The intensifying debate at home about the future of U.S. troops in Iraq will not play a role in the decisions being made about future force levels, Di Rita added.


Senator says Bush needs to depoliticize Iraq debate

Senator says Bush needs to depoliticize Iraq debate

CHICAGO (Reuters) - President George W. Bush should take politics out of the Iraq war by admitting he made mistakes and pledging to work with both parties to find a responsible way to end it, Democratic Sen. Barack Obama of Illinois said on Tuesday.

By turning the discussion of the war into a for-us or against-us proposition, the White House last week "showed exactly what kind of debate it wants on the future of Iraq -- none," Obama said in a speech to the Chicago Council on Foreign Relations.

Obama, the only black in the Senate, said Bush "could take the politics out of Iraq once and for all" if he would tell the American people: "'Yes, we made mistakes. Yes. there are things I would have done differently. But ... I am willing to work with both Republicans and Democrats to find the most responsible way out.'"

The administration's response last week to Democratic Rep. John Murtha's call for an immediate troop withdrawal was "shameful," Obama said, and pushed the debate farther from finding a pragmatic solution to the conflict.

"No American wants a war without end -- a war where our goals and strategies drift aimlessly regardless of the cost in lives or dollars spent and where we end up with arbitrary poll-driven troop reductions ...," he said.


Tuesday, November 22, 2005

White House Flip-Flops on Murtha

White House Flip-Flops on Murtha

First, Murtha was taking a “baffling” position only accepted by “the extreme liberal wing.” White House Press Secretary Scott McClellan, 11/18/05:

[I]t is baffling that he is endorsing the policy positions of Michael Moore and the extreme liberal wing of the Democratic party. The eve of an historic democratic election in Iraq is not the time to surrender to the terrorists. After seeing his statement, we remain baffled — nowhere does he explain how retreating from Iraq makes America safer.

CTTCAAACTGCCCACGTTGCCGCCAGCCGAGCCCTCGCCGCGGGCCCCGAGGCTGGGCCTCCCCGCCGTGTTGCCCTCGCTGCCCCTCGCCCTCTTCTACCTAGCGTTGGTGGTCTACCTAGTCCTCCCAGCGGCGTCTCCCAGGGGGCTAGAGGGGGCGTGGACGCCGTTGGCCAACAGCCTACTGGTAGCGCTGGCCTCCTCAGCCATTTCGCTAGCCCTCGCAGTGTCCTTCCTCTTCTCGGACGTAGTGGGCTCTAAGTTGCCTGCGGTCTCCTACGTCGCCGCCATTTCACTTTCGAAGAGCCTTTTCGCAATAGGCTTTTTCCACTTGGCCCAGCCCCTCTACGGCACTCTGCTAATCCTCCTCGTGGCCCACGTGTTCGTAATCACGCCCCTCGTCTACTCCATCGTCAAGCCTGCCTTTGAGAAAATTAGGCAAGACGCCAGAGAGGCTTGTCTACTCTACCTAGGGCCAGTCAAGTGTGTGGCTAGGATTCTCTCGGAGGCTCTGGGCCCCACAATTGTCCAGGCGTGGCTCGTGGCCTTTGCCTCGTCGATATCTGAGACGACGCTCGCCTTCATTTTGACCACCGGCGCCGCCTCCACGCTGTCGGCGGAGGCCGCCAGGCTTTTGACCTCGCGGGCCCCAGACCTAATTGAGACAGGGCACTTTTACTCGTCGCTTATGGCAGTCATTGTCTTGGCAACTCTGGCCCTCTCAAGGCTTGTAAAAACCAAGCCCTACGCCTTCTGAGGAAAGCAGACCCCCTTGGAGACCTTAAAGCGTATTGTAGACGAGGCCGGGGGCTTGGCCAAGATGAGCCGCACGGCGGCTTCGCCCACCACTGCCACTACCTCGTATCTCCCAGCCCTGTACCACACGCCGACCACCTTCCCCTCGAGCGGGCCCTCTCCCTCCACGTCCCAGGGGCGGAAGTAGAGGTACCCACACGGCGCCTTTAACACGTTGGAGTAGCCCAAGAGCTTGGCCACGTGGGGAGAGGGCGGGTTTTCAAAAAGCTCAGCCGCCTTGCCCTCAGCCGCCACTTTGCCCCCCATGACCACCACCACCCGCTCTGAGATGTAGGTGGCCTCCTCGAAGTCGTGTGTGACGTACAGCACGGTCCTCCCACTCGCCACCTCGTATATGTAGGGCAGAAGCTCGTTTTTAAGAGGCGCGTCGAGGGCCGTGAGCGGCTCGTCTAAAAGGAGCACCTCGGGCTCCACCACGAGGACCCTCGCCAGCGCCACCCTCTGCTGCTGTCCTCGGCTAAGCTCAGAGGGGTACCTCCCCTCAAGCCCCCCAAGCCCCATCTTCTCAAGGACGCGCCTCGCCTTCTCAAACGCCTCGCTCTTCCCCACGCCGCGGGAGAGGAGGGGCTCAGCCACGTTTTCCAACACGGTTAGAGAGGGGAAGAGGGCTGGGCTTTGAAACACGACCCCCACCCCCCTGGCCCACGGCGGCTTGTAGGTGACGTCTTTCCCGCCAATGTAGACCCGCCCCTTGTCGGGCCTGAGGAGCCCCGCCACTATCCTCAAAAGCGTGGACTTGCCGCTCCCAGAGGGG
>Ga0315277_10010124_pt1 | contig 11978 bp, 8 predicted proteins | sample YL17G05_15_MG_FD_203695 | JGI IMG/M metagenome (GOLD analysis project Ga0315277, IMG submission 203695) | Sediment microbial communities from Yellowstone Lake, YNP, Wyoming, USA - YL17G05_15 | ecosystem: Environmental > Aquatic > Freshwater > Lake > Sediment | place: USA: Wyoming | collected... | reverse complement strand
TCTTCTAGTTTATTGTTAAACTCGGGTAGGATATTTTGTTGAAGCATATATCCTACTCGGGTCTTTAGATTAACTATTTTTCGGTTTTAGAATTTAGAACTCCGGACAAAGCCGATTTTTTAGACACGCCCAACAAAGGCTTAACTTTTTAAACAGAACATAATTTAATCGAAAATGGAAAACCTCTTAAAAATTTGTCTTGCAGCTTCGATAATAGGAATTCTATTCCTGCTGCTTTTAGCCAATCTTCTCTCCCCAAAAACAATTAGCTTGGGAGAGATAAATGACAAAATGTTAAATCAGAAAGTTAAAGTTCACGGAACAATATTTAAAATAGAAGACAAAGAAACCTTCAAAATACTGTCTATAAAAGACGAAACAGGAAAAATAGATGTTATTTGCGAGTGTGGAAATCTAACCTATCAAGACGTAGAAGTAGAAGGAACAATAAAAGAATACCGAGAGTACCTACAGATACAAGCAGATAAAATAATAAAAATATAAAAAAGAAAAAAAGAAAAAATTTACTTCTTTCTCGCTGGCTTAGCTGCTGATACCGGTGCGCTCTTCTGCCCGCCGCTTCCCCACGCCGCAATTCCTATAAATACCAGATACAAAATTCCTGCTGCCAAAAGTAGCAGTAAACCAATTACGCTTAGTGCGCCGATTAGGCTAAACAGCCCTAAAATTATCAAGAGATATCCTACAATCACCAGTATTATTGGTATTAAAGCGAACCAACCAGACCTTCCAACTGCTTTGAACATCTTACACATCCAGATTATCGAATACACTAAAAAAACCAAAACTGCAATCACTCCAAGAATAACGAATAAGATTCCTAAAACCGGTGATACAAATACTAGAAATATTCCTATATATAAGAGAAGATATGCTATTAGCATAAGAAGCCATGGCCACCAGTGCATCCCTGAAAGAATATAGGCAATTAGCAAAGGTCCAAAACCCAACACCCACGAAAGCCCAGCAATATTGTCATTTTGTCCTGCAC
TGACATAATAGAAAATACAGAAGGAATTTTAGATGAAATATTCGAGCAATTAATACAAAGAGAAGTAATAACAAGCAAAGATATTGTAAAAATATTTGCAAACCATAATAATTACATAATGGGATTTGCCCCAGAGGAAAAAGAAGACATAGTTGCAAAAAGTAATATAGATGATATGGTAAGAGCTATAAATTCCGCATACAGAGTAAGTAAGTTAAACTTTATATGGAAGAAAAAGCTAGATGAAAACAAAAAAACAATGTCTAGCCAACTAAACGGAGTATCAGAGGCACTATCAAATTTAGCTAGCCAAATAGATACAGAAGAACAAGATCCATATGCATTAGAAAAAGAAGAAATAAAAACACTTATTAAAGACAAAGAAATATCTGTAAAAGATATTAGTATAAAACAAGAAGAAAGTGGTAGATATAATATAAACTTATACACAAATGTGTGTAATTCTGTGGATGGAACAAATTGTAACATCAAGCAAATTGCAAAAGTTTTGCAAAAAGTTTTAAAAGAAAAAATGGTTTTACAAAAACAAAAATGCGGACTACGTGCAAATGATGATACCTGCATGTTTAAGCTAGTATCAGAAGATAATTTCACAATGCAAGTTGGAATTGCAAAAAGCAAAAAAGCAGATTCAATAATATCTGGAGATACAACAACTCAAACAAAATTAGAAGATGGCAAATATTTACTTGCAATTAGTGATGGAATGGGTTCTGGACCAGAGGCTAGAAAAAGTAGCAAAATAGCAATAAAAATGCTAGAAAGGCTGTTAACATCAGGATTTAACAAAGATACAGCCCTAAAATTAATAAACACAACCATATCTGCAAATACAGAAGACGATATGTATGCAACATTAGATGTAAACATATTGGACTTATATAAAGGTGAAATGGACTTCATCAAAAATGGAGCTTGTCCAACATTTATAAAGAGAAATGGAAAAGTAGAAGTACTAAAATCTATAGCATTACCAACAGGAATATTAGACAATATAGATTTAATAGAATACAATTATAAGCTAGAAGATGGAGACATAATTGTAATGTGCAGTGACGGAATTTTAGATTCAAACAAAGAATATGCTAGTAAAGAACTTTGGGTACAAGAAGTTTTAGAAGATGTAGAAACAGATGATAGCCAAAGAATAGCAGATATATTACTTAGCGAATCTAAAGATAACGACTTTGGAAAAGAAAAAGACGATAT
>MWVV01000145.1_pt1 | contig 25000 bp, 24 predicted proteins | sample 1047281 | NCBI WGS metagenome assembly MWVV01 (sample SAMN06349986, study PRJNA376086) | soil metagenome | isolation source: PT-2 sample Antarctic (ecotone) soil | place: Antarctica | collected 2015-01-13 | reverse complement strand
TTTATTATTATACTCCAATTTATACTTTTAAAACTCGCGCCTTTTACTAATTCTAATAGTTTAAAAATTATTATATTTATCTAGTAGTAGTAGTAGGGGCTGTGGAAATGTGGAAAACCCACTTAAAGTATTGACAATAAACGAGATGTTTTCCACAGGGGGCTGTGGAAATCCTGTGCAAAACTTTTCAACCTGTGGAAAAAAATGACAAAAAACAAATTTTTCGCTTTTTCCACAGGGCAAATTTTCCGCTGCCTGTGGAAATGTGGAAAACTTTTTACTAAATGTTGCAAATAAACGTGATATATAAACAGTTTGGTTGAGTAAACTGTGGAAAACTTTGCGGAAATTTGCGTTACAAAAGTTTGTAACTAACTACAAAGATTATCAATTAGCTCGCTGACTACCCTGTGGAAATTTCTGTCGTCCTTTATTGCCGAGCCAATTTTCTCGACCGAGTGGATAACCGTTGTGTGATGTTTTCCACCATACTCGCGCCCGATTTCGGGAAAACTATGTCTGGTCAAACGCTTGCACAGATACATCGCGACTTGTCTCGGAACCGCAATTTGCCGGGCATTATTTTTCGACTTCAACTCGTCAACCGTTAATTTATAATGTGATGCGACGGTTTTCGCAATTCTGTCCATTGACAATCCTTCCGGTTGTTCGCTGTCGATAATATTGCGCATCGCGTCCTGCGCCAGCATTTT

Now, he’s taking a “clear stand” in a “legitimate discussion.” Vice President Cheney, 11/21/05:

Recently my friend Jack Murtha called for a complete withdraw of our troops in Iraq. I disagree with Jack and believe his proposal would not serve the best interest of this nation. He’s a good man, a marine, a patriot and he’s taking a clear stand in an entirely legitimate discussion.


Cheney Rewrites The Headlines

Cheney Rewrites The Headlines

Vice President Dick Cheney began his speech at the American Enterprise Institute today with the following statement:

My remarks today concern national security, in particular the war on terror and Iraq front in that war. Several days ago, I commented on some recent statements that have been made by some members of Congress about Iraq. Within hours of my speech, a report went out on the wires under the headline quote, Cheney Says War Critics Dishonest, Reprehensible, endquote. The one thing I’ve learned in the last five years is that when you’re vice president you’re lucky if your speeches get any attention at all but I do have a quarrel with that headline.

Here’s exactly what Cheney said just a few days ago, on November 16:

And the suggestion that’s been made by some U.S. senators that the President of the United States or any member of this administration purposely misled the American people on pre-war intelligence is one of the most dishonest and reprehensible charges ever aired in this city.

To quote President Bush, it is “deeply irresponsible to rewrite history.”


Cheney clarified later in the speech that he differentiates between war critics who believe the President misled the public into war and war critics who believe an exit strategy is needed. While he believes the latter is a patriotic group, the former is still “dishonest and reprehensible“: